Performers engage in theatrical world-building in Germinal.
Germinal has the intentional naivete of a long brainstorm, made concrete with stage props, music and projection, but it rumbles through some incredibly sophisticated concepts.
Nicci Wilks and Susie Dee in Caravan.
Tim Grey Photography
Caravan tells the tale of a mother and daughter who live in a caravan. Staged in the Malthouse Theatre's forecourt, it is a sweet look at class and gender.
Joelistics (left) and James Mangohig in In Between Two.
Australian rapper Joelistics and producer James Mangohig bring their family histories to the stage through a breathtaking display of beats, raps and storytelling.
Taylor Mac performs in The Inauguration at the Melbourne Festival.
Taylor Mac's 90-minute version of a 24-hour history of pop music is a hit, determined to forge a renewed sense community with the audience.
The four rooms of a Japanese ryokan revealed in The Dark Inn.
Kuro Tanino's Dark Inn is a contemporary take on traditional Japanese theatre, contemplating the darkness of desire.
Puppet spectacle in Laser Beak Man.
Laser Beak Man and its superheroic puppetry will delight young and old at the Brisbane Festival.
Andrea Swifte as the mother in Big Heart: a nuanced and not unsympathetic performance.
Big Heart at Theatreworks questions Australia's generosity through the tale of a woman who adopts a child from five continents.
Nikki Shiels in The Rover.
The Rover begins with 17th-century playwright Aphra Behn inviting those who don't like the idea of a female writer to fuck off, setting the tone for a hilarious and utterly relevant romp through Naples.
Cameron Goodall in The Sound of Falling Stars at the Adelaide Cabaret Festival.
The Sound of Falling stars brings 31 male singers who died young, including Sid Vicious, Jim Morrison and Jeff Buckley, back to life, and forces us to question our role in their fates.
Elizabeth Esguerra, Belinda McClory and Ming Zhu Hii in Revolt. She Said. Revolt Again. at Melbourne’s Malthouse.
'Well behaved women seldom make history,' wrote historian Laurel Thatcher Ulrich, and Revolt. She said. Revolt again. at Melbourne's Malthouse Theatre takes the idea to its apocalyptic extremes.
Ben Hall and Tim Draxl in Only Heaven Knows
Queer life thrived in 1940s Sydney despite policing and prohibition, as a new production of the musical Only Heaven Knows demonstrates. But it was not to last.
Sol Feldman in The Book of Exodus at Theatre Works.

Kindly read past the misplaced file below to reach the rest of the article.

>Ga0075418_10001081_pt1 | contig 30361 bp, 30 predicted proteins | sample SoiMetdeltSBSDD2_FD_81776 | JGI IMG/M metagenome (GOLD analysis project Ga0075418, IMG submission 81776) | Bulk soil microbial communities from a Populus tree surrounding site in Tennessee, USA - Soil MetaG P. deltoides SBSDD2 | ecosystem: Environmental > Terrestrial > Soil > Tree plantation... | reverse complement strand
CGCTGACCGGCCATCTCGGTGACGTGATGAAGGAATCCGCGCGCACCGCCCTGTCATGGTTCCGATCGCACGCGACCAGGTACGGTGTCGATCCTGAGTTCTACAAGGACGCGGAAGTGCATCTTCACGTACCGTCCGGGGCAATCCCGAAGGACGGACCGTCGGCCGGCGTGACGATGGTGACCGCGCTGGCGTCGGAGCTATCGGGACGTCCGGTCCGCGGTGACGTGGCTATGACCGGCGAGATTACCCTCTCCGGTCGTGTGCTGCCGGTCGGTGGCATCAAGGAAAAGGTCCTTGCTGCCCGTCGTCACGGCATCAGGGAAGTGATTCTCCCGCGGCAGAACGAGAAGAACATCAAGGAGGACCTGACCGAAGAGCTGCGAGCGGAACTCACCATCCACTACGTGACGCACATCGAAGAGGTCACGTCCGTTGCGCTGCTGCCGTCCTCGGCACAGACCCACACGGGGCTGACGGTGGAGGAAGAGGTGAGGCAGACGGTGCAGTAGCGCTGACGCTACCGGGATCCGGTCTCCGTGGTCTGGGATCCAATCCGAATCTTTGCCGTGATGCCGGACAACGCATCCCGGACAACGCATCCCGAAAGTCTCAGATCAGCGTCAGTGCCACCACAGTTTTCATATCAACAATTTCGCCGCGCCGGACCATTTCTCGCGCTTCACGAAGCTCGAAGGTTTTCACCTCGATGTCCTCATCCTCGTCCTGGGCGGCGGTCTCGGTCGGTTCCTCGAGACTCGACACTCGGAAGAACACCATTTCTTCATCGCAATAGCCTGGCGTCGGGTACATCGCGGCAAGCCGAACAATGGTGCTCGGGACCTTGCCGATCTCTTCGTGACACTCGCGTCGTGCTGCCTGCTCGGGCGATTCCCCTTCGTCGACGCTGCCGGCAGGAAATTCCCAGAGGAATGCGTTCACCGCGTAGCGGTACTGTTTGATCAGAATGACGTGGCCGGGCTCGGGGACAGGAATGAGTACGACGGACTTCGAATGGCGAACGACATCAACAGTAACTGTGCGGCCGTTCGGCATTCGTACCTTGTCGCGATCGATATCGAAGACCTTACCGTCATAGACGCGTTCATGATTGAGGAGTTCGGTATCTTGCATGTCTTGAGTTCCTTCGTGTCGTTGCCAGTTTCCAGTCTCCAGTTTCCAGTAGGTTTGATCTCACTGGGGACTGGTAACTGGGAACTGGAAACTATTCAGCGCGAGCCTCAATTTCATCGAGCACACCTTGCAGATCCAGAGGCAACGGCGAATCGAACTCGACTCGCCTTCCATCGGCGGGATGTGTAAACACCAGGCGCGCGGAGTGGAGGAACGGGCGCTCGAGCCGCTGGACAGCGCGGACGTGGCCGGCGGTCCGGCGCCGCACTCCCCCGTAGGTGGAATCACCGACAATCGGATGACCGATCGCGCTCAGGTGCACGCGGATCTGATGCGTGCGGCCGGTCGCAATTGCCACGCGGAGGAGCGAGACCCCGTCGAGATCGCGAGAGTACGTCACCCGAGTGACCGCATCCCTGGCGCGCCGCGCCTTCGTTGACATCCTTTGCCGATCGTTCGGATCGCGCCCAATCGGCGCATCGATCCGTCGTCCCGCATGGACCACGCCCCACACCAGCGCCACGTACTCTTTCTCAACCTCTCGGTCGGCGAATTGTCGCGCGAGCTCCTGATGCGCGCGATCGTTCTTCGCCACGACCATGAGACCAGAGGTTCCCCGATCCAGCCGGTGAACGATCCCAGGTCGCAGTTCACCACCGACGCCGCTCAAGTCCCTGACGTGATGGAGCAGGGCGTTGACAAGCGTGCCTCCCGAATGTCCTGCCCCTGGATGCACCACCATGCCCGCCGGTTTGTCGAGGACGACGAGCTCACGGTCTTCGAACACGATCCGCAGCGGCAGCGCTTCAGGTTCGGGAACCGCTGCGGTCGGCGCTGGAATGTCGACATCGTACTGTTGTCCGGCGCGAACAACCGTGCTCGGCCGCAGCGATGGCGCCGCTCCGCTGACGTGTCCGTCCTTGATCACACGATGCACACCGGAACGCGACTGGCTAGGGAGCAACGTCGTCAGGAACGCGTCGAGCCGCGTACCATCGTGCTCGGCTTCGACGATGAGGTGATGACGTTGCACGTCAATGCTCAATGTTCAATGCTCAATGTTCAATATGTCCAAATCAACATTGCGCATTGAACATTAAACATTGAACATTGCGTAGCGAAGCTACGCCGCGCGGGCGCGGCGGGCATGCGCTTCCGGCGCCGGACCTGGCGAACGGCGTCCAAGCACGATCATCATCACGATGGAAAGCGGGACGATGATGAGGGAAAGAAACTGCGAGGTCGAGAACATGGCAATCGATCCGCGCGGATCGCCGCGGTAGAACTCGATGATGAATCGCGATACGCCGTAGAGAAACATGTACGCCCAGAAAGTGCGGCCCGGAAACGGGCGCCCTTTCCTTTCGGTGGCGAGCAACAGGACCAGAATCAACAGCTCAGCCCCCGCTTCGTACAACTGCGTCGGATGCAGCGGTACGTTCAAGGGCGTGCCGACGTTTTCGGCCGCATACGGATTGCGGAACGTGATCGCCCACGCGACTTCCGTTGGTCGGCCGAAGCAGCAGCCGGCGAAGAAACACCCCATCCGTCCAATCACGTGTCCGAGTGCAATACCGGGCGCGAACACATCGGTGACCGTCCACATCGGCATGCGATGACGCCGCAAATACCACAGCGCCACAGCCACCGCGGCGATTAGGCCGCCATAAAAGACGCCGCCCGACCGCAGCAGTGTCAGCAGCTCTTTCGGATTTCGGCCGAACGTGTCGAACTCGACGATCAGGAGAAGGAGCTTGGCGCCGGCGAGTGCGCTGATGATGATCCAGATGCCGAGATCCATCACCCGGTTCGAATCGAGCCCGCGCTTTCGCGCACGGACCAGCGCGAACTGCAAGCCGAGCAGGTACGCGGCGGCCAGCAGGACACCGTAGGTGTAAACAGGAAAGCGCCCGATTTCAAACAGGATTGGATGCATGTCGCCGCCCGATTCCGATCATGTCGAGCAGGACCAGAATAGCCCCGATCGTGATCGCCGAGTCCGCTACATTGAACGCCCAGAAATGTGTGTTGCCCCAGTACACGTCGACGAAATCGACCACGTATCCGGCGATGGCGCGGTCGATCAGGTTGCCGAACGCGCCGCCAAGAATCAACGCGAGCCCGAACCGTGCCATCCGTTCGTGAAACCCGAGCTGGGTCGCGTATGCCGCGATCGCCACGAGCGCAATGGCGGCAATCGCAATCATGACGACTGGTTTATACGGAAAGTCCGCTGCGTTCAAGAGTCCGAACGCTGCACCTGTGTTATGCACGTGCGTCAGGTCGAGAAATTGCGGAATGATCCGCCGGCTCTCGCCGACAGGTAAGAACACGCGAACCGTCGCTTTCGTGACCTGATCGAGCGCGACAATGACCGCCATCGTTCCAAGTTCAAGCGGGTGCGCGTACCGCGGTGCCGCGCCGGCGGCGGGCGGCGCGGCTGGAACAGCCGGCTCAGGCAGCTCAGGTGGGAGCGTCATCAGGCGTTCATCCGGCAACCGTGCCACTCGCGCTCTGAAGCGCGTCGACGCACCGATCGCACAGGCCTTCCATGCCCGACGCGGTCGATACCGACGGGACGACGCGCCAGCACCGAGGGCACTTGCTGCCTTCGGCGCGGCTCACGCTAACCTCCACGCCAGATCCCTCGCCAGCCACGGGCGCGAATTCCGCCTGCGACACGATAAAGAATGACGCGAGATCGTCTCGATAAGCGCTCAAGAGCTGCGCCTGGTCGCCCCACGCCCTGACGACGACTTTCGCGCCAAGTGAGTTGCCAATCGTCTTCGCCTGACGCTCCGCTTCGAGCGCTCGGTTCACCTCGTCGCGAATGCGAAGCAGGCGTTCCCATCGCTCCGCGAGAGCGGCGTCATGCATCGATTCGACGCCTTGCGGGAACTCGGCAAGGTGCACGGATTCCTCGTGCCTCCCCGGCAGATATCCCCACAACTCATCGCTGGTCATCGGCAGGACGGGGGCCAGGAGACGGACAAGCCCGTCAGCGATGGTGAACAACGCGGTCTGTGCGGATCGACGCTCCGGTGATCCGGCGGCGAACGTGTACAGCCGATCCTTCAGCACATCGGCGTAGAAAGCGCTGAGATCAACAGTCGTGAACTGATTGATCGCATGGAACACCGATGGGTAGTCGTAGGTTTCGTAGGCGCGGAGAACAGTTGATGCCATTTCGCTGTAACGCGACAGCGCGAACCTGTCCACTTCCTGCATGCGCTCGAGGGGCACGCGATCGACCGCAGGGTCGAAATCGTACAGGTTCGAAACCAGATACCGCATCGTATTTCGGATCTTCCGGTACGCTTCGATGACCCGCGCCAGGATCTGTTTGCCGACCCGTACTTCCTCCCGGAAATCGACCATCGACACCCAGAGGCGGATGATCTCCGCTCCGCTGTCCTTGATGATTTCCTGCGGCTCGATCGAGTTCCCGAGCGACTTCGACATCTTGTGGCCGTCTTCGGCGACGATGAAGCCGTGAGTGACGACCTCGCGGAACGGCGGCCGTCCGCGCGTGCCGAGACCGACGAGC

The Book of Exodus is a provocative work that sees children retelling the biblical tale.
The Simpsons, but not as you know them. Jude Henshall in Mr Burns.
Mr Burns is a dazzling meditation on the meaning of theatre through The Simpsons.
Sparks fly as families come together for the Christmas dinner in Nakkiah Lui’s Black is the New White.
Nakkiah Lui's Black is the New White takes 17th-century comedy of manners and uses it to probe race and class to great effect.
Calum Barbour as the drug dealer in Trainspotting.
It's one thing to read Irvine Welsh's grim tale of 1980s Scotland - it's another to see it happen three feet away from you.
Diana (Xiaojie) Lin as the mother in Little Emperors.
China's demographic experiment come to life in Little Emperors, but not always successfully.
Ned, played by Johnny Carr and Mortimer (Marco Chiappi) in Edward II.
A new production of Edward II by the 'bad boy of Elizabethan drama' breathes fresh life into the play, accentuating the story's political and psychological dimensions.
A tasty morsel: Victorian Opera’s Banquet of Secrets
Musical theatre is on the rise in Australia. Still, if more subsidised companies invested in new works, we might yet see the Great Australian Musical.
Anna Volska, Maggie Dence, John Gaden, Peter Carroll and Barry Otto in Seventeen.
Brett Boardman/Belvoir St
Seventeen is the story of teenagers on the brink of adulthood; its canny trick is a cast of actors in their 70s. Despite this, it's a conservative play that adheres to a predictably happy ending.
‘To be, or not to be’ male or female? Maxine Peak plays Hamlet.
Jonathan Keenan/Royal Exchange Theatre
The ghost, in this autumn’s Royal Exchange Theatre production of Hamlet, is in the light bulbs. Hung over the stage, they flicker and hum as they mark Old Hamlet’s movements. They also set the scene for…